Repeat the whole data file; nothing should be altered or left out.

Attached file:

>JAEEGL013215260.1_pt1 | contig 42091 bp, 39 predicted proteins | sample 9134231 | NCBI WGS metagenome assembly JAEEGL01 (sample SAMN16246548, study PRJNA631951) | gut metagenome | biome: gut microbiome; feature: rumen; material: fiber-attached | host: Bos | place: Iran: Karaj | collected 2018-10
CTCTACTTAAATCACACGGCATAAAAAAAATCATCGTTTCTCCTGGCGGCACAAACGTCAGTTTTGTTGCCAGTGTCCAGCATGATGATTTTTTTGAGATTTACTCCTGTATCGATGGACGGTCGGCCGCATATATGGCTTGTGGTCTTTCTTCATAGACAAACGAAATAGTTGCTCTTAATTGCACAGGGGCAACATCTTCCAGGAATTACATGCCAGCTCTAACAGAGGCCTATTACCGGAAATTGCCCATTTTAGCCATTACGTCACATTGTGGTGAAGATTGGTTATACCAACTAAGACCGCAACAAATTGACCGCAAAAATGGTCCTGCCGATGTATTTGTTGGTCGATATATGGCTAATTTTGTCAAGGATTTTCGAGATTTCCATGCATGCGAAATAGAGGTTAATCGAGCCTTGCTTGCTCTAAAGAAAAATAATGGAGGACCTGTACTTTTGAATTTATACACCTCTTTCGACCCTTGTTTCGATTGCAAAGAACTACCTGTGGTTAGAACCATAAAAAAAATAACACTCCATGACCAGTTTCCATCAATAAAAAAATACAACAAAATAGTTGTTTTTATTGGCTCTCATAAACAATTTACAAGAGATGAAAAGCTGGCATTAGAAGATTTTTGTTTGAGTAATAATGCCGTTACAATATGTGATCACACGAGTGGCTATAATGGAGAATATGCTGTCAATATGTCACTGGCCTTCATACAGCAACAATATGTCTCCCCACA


>JAEEGL013215260.1_pt1 | contig 42091 bp, 39 predicted proteins | sample 9134231 | NCBI WGS metagenome assembly JAEEGL01 (sample SAMN16246548, study PRJNA631951) | gut metagenome | biome: gut microbiome; feature: rumen; material: fiber-attached | host: Bos | place: Iran: Karaj | collected 2018-10
CTCTACTTAAATCACACGGCATAAAAAAAATCATCGTTTCTCCTGGCGGCACAAACGTCAGTTTTGTTGCCAGTGTCCAGCATGATGATTTTTTTGAGATTTACTCCTGTATCGATGGACGGTCGGCCGCATATATGGCTTGTGGTCTTTCTTCATAGACAAACGAAATAGTTGCTCTTAATTGCACAGGGGCAACATCTTCCAGGAATTACATGCCAGCTCTAACAGAGGCCTATTACCGGAAATTGCCCATTTTAGCCATTACGTCACATTGTGGTGAAGATTGGTTATACCAACTAAGACCGCAACAAATTGACCGCAAAAATGGTCCTGCCGATGTATTTGTTGGTCGATATATGGCTAATTTTGTCAAGGATTTTCGAGATTTCCATGCATGCGAAATAGAGGTTAATCGAGCCTTGCTTGCTCTAAAGAAAAATAATGGAGGACCTGTACTTTTGAATTTATACACCTCTTTCGACCCTTGTTTCGATTGCAAAGAACTACCTGTGGTTAGAACCATAAAAAAAATAACACTCCATGACCAGTTTCCATCAATAAAAAAATACAACAAAATAGTTGTTTTTATTGGCTCTCATAAACAATTTACAAGAGATGAAAAGCTGGCATTAGAAGATTTTTGTTTGAGTAATAATGCCGTTACAATATGTGATCACACGAGTGGCTATAATGGAGAATATGCTGTCAATATGTCACTGGCCTTCATACAGCAACAATATGTCTCCCCACA